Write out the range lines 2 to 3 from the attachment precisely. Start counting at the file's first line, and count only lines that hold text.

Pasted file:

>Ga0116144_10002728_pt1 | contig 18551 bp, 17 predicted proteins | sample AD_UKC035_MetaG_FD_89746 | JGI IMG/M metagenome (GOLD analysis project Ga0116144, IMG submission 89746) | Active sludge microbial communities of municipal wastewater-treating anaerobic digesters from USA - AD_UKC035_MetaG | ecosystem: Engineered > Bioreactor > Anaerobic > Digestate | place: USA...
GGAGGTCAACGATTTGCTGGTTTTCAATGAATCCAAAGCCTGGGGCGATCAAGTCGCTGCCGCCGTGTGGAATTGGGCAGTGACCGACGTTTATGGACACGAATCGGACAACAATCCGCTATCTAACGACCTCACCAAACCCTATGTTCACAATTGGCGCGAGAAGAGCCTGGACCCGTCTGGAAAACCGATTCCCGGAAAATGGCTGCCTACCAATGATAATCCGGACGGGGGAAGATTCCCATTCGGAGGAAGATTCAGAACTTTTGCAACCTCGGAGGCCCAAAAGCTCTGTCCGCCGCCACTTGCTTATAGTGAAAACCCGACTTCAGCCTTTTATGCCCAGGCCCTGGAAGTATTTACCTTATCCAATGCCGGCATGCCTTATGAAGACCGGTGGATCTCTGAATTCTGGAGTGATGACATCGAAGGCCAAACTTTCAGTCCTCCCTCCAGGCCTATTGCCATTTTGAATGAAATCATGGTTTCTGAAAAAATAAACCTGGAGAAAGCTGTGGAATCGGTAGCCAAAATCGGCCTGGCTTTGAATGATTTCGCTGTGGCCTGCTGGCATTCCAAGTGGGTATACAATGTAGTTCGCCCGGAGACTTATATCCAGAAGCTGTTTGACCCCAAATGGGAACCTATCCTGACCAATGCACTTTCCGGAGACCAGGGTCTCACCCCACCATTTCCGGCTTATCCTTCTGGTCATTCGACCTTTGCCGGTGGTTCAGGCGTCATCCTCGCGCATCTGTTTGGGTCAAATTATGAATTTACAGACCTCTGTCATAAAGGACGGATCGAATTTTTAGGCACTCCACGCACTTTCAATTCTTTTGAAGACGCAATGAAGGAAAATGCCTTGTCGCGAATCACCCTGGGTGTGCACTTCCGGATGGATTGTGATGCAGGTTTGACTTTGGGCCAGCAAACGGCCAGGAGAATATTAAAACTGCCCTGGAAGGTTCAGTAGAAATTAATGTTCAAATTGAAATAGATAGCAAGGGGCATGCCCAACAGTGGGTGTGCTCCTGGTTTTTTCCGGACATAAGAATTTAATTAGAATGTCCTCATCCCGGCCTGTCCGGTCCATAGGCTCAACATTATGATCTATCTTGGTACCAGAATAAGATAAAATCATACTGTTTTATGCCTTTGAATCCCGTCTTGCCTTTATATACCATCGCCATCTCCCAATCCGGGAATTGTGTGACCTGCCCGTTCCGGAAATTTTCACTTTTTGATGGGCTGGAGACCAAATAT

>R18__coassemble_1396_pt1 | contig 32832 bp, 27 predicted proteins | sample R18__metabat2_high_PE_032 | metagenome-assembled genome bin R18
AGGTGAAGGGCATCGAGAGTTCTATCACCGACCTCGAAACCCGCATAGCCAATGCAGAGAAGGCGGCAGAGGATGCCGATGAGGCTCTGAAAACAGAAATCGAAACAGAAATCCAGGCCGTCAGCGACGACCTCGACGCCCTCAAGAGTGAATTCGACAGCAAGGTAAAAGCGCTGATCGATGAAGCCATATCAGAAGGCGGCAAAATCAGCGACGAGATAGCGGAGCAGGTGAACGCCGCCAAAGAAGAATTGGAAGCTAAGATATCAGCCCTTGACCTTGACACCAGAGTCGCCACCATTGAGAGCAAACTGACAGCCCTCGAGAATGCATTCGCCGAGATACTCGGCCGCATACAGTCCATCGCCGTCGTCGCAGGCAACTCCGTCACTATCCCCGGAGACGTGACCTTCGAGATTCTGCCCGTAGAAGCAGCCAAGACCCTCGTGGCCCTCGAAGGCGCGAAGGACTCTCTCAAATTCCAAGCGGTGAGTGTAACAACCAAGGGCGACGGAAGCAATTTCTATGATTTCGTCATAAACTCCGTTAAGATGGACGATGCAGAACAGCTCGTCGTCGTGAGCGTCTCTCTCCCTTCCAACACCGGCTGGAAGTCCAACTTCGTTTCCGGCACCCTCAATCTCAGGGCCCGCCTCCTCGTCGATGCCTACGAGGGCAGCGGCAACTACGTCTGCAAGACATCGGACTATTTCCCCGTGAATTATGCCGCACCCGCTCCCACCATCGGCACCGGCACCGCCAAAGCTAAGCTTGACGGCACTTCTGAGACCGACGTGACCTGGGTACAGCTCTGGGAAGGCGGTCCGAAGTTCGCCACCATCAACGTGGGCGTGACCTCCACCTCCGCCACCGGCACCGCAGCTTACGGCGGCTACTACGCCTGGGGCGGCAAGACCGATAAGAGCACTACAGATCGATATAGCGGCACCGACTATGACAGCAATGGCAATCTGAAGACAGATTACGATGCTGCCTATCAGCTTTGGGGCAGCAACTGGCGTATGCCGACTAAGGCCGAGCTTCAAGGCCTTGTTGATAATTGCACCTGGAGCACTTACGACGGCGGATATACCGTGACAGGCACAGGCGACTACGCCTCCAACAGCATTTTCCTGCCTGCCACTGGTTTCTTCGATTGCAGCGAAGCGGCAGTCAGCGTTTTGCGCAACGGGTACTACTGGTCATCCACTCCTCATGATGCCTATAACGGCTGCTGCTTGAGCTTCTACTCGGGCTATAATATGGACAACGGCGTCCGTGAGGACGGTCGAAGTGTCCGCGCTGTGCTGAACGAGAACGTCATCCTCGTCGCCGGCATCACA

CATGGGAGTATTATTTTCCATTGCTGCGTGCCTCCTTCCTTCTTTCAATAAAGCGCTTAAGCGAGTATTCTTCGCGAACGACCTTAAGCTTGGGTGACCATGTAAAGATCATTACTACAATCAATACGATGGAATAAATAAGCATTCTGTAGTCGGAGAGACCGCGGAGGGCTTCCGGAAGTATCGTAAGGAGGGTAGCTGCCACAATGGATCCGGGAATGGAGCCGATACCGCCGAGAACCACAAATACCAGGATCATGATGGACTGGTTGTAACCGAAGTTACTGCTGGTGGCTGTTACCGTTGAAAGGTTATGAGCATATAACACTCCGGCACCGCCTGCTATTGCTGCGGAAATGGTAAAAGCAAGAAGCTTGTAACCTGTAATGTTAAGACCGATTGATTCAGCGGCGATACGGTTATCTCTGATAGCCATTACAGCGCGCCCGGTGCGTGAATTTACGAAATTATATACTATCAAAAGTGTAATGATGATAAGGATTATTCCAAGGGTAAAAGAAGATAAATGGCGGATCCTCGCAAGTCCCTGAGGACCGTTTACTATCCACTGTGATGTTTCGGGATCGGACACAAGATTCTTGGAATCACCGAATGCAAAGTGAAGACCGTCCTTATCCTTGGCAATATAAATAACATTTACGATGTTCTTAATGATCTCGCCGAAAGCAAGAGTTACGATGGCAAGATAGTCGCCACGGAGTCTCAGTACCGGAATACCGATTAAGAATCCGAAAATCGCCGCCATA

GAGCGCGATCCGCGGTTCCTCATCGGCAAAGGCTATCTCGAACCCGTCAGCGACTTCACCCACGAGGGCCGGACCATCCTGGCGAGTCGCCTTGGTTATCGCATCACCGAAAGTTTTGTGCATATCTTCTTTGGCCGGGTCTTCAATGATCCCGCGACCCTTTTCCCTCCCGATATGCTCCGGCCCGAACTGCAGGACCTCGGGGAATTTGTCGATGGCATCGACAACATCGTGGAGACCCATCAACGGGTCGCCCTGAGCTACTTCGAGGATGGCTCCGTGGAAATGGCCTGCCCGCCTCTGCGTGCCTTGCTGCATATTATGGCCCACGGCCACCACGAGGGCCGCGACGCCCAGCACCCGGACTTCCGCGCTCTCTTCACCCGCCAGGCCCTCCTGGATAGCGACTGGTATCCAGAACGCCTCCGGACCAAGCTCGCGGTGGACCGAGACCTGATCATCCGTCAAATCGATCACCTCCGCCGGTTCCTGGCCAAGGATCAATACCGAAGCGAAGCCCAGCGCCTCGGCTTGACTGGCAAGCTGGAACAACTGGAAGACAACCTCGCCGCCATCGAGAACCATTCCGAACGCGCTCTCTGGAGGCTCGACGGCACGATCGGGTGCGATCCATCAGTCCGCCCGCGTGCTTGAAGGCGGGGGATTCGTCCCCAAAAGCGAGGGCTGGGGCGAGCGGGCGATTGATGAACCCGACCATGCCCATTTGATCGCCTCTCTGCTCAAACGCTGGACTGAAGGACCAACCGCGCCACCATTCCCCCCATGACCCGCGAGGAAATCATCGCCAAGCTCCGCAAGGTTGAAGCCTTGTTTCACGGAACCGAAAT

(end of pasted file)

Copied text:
GGAGGTCAACGATTTGCTGGTTTTCAATGAATCCAAAGCCTGGGGCGATCAAGTCGCTGCCGCCGTGTGGAATTGGGCAGTGACCGACGTTTATGGACACGAATCGGACAACAATCCGCTATCTAACGACCTCACCAAACCCTATGTTCACAATTGGCGCGAGAAGAGCCTGGACCCGTCTGGAAAACCGATTCCCGGAAAATGGCTGCCTACCAATGATAATCCGGACGGGGGAAGATTCCCATTCGGAGGAAGATTCAGAACTTTTGCAACCTCGGAGGCCCAAAAGCTCTGTCCGCCGCCACTTGCTTATAGTGAAAACCCGACTTCAGCCTTTTATGCCCAGGCCCTGGAAGTATTTACCTTATCCAATGCCGGCATGCCTTATGAAGACCGGTGGATCTCTGAATTCTGGAGTGATGACATCGAAGGCCAAACTTTCAGTCCTCCCTCCAGGCCTATTGCCATTTTGAATGAAATCATGGTTTCTGAAAAAATAAACCTGGAGAAAGCTGTGGAATCGGTAGCCAAAATCGGCCTGGCTTTGAATGATTTCGCTGTGGCCTGCTGGCATTCCAAGTGGGTATACAATGTAGTTCGCCCGGAGACTTATATCCAGAAGCTGTTTGACCCCAAATGGGAACCTATCCTGACCAATGCACTTTCCGGAGACCAGGGTCTCACCCCACCATTTCCGGCTTATCCTTCTGGTCATTCGACCTTTGCCGGTGGTTCAGGCGTCATCCTCGCGCATCTGTTTGGGTCAAATTATGAATTTACAGACCTCTGTCATAAAGGACGGATCGAATTTTTAGGCACTCCACGCACTTTCAATTCTTTTGAAGACGCAATGAAGGAAAATGCCTTGTCGCGAATCACCCTGGGTGTGCACTTCCGGATGGATTGTGATGCAGGTTTGACTTTGGGCCAGCAAACGGCCAGGAGAATATTAAAACTGCCCTGGAAGGTTCAGTAGAAATTAATGTTCAAATTGAAATAGATAGCAAGGGGCATGCCCAACAGTGGGTGTGCTCCTGGTTTTTTCCGGACATAAGAATTTAATTAGAATGTCCTCATCCCGGCCTGTCCGGTCCATAGGCTCAACATTATGATCTATCTTGGTACCAGAATAAGATAAAATCATACTGTTTTATGCCTTTGAATCCCGTCTTGCCTTTATATACCATCGCCATCTCCCAATCCGGGAATTGTGTGACCTGCCCGTTCCGGAAATTTTCACTTTTTGATGGGCTGGAGACCAAATAT

>R18__coassemble_1396_pt1 | contig 32832 bp, 27 predicted proteins | sample R18__metabat2_high_PE_032 | metagenome-assembled genome bin R18